How It Works: The riders line up behind a small motor bike and follow it in line astern, the speed builds up until with a couple of laps to go the motor bike swings-off; from there to the line it’s “Spartacus on wheels”, the rules are not as loose as they used to be but suffice to say that I’ve seen medallists finish on foot, dragging the remains of a couple of grand’s worth of carbon behind them, first guy who has survived and crosses the line wins.
First held in 1980 (pro), two men have managed to defy death and take 3 titles – Michael Hubner (Germany) and Frederic Magne (France), both spectacular guys to watch but observing from trackside theses days.

Again, a very hard one to call, Teun Mulder (Holland) currently wears the rainbow bands but Pez predicts that Jamie Staff (GB) will be so embarrassed by his novice’s performance at the Commonwealth Games that he will take back the title he won in 2004, watch out for the Aussies though, who excel at the rough and tumble of Keirin.

How It Works: Simple deal, the riders start on opposite sides of the track, first back to their line after 4 kilometres wins; qualifying times are vital, if you aren’t in the first four at qualifying then you can’t win a medal.

First held in 1946 (pro & amateur), top man is Hugh Porter (GB) with 4 pro titles over 5,000 metres and never off the podium for 7 years straight between 1967 and 1973. The world record still belongs to Chris Boardman (GB) with 4.11.114 at Manchester in 1996; but that was in the ‘superman’ position however. Current champion is German six-day star Robert Bartko.

The present UCI calendar structure means that commercial constraints rob us of seeing men like Brad McGee (Australia) and Bradley Wiggins (GB); with the classics getting bigger and bigger every year, sponsors simply don’t value track results.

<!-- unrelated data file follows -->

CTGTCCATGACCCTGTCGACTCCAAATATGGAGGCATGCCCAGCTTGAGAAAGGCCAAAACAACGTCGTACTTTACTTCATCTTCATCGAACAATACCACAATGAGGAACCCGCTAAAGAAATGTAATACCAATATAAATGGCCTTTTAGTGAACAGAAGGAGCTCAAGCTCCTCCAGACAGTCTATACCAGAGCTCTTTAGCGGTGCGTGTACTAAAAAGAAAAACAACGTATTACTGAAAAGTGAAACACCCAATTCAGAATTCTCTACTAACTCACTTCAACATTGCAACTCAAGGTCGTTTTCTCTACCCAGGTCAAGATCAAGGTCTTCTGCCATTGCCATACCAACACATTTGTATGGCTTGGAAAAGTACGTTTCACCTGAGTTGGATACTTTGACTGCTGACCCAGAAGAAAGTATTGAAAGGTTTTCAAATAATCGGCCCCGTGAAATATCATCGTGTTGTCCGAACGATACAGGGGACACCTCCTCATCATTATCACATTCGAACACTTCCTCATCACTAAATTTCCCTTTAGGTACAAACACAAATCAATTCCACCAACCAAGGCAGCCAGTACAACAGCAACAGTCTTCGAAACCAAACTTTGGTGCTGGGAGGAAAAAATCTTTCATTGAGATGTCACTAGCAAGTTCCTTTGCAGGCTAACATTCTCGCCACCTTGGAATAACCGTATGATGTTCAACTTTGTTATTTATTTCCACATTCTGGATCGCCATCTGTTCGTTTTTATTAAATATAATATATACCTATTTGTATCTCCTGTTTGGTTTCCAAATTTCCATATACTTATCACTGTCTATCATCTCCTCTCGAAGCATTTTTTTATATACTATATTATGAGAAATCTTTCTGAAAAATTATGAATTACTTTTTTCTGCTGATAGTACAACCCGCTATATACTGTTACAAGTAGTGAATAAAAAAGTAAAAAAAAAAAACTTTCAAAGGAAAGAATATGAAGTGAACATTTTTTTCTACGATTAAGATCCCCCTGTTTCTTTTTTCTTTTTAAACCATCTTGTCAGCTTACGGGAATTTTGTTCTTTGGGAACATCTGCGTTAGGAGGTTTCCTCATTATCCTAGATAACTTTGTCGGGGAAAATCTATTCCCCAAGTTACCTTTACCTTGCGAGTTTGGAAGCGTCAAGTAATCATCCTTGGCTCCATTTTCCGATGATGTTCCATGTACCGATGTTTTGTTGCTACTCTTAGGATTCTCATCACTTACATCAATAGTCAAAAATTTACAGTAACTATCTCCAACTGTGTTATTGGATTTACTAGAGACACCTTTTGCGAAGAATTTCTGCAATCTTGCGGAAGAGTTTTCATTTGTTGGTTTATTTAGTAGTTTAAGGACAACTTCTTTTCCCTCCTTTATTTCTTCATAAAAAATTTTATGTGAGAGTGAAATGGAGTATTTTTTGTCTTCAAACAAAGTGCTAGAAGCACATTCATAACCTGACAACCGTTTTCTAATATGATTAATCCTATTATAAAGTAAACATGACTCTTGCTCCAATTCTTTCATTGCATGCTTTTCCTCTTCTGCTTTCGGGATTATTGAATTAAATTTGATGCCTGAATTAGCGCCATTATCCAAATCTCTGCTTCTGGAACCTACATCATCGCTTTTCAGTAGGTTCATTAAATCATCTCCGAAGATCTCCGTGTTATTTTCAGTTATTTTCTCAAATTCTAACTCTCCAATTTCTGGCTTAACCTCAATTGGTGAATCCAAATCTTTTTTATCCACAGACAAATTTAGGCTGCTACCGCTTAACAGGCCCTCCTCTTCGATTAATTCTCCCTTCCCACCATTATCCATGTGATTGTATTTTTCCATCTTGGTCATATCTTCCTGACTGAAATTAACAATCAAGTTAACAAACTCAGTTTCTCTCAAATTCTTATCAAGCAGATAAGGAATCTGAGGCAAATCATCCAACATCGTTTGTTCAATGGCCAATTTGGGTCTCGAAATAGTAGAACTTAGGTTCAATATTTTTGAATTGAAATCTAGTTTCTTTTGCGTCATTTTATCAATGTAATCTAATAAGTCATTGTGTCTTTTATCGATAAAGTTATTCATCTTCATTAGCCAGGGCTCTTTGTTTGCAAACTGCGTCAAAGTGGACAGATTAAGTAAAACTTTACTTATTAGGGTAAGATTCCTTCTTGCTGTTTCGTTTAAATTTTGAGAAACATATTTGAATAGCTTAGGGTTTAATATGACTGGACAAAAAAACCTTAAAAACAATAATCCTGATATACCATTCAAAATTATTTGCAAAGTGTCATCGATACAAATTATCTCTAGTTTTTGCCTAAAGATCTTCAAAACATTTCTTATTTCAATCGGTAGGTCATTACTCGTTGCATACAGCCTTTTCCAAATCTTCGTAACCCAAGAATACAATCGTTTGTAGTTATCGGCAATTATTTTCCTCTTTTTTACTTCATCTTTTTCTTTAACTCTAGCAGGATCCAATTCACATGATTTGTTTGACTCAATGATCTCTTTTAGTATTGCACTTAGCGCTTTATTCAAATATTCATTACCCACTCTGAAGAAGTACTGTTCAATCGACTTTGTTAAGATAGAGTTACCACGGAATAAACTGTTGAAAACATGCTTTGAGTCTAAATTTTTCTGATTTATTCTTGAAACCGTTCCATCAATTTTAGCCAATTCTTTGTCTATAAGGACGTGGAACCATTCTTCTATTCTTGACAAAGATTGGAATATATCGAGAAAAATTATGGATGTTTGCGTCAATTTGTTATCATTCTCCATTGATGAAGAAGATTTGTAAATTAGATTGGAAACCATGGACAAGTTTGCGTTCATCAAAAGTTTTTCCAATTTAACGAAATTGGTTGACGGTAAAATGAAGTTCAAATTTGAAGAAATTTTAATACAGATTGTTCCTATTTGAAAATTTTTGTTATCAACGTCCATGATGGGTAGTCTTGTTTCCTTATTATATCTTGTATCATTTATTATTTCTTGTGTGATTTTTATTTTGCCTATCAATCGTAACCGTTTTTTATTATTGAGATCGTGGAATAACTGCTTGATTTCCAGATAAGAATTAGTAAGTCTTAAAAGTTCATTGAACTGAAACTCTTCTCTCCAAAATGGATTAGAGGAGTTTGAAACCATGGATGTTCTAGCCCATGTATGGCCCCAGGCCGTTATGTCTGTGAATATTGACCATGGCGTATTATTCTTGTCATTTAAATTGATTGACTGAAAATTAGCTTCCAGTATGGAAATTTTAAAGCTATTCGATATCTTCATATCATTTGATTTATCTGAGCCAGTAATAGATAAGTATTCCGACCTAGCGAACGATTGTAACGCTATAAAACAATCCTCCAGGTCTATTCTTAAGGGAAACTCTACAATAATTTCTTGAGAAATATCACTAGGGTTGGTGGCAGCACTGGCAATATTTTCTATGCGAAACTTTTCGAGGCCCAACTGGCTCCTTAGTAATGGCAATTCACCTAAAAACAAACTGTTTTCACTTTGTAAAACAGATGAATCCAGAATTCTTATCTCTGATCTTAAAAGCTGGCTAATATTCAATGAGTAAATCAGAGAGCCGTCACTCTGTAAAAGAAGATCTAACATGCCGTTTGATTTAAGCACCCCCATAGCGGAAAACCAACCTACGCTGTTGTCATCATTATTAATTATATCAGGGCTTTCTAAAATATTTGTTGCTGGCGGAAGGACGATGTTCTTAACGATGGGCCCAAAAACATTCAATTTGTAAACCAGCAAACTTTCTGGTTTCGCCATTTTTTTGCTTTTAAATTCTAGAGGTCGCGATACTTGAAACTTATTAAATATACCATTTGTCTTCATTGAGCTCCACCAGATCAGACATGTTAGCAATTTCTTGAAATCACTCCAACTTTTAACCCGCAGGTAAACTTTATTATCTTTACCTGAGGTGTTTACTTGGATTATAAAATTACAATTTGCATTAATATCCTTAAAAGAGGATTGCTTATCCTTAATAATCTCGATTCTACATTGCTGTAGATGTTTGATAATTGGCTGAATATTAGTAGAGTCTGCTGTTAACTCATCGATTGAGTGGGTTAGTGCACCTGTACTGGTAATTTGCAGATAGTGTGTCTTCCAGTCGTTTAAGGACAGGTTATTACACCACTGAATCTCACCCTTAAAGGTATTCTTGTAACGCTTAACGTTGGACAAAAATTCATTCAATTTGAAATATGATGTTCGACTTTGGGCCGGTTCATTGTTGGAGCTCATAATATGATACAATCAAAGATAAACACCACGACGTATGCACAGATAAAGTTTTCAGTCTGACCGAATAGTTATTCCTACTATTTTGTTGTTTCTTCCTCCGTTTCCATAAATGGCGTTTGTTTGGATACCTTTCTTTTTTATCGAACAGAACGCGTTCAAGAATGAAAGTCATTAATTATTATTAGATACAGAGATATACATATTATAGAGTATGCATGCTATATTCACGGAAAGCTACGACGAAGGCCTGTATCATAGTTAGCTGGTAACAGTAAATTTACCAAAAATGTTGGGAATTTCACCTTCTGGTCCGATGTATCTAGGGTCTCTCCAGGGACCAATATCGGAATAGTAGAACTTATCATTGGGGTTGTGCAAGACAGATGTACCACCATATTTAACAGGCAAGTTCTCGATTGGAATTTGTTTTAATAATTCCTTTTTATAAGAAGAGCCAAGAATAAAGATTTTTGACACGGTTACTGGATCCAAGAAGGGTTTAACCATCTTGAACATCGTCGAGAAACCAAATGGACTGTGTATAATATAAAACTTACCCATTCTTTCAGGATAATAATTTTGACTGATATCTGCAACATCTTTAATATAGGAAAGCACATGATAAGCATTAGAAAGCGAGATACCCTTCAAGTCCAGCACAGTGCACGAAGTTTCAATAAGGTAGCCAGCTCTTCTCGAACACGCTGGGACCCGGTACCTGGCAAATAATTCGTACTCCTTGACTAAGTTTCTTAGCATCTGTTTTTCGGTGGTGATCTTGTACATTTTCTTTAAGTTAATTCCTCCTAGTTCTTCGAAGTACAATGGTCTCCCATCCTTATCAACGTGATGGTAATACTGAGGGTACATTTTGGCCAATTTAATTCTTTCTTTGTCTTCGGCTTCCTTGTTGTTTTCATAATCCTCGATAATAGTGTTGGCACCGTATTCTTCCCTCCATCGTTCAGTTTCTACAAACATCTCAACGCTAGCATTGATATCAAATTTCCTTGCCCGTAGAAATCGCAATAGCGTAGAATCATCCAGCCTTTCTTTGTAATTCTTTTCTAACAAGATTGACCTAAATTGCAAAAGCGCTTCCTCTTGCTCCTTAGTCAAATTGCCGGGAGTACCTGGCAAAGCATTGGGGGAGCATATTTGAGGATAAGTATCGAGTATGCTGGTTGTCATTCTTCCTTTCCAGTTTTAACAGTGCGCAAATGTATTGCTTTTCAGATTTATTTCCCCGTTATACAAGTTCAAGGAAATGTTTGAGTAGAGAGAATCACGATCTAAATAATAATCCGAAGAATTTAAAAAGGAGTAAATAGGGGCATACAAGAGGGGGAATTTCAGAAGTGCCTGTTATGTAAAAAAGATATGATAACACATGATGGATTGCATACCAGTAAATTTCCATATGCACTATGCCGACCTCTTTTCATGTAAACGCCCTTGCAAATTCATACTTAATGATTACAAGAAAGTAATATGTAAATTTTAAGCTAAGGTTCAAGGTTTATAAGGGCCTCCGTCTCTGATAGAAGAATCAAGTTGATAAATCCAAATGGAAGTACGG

Pez predicts? – Big Bob Hayles (GB), maybe his last chance and he wants a big title bad.

How It Works: Same deal as the individual, over 4 kilometres but with four riders who each do a lap on the front, then swing-up and drop back into the slipstream at the tail of the line; the best teams are a joy to behold with precision timing and stellar speeds, have a think about that world record time dude!

First held in 1962 (amateur), Germany have snaffled 11 of those titles but Australia and GB have been recent top guns; world record is 3.56.610 at Athens by Australia in 2004 – wow! World and Commonwealth champions are GB; Pez predicts that they will successfully defend – the young Aussies want road glory too much.

How It Works: A recent rule change means that points are awarded for lapping the bunch, so there’s no point in a rider taking a lap then trying to defend it, because rivals can win the points back in the lap sprints which happen at regular intervals – the rider with the most points at the end wins. First held in 1977 (amateur), there’s no doubt about top man here, Swiss pro Urs Freuler won 8 between 1981 and 1989, the story goes however that he had half of the field on his payroll so maybe it’s not so surprising.

World champ is Volodymyr Rybin (Ukraine) and this is a real tough one to predict – Pez goes for Kiwi Hayden Roulston to get a medal at least.

How It Works: Teams of two riders are on the boards, one is racing and one is ‘resting’ – riding around the track above the blue line waiting on their partner catching them up again – at which times the racing rider uses a ‘hand-sling’ to catapult his resting partner back up to racing speed and into the fray. The aim is to take a lap on the other teams, but if teams are on the same lap then it’s decided by the points which are awarded for sprints during the race; last year Cavendish and Hayles had NO points but they had that all important lap gain.

Added to the World Champs in 1995, Italy, France and Spain have all won two each and current champs are GB with Bob Hayles and Mark Cavendish who stunned Dutch six-day stars Robert Slippens and Danny Stam with a late lap-gain to take the title last year.
Pez predicts Michael Morkov and Alex Rasmussen of Denmark to take those hoops home.

How It Works: The Scratch is a straight forward bunch race with first past the post as the winner. Heats are to cut the numbers down and qualify for the final.
Only on the programme since 2002, Swiss six day star Franco Marvulli won the first two, Alex Rasmussen of Denmark defends and Pez predicts that if he’s still there at the death every one else is racing for second.

OK – you’re an expert now, go get involved in the racing!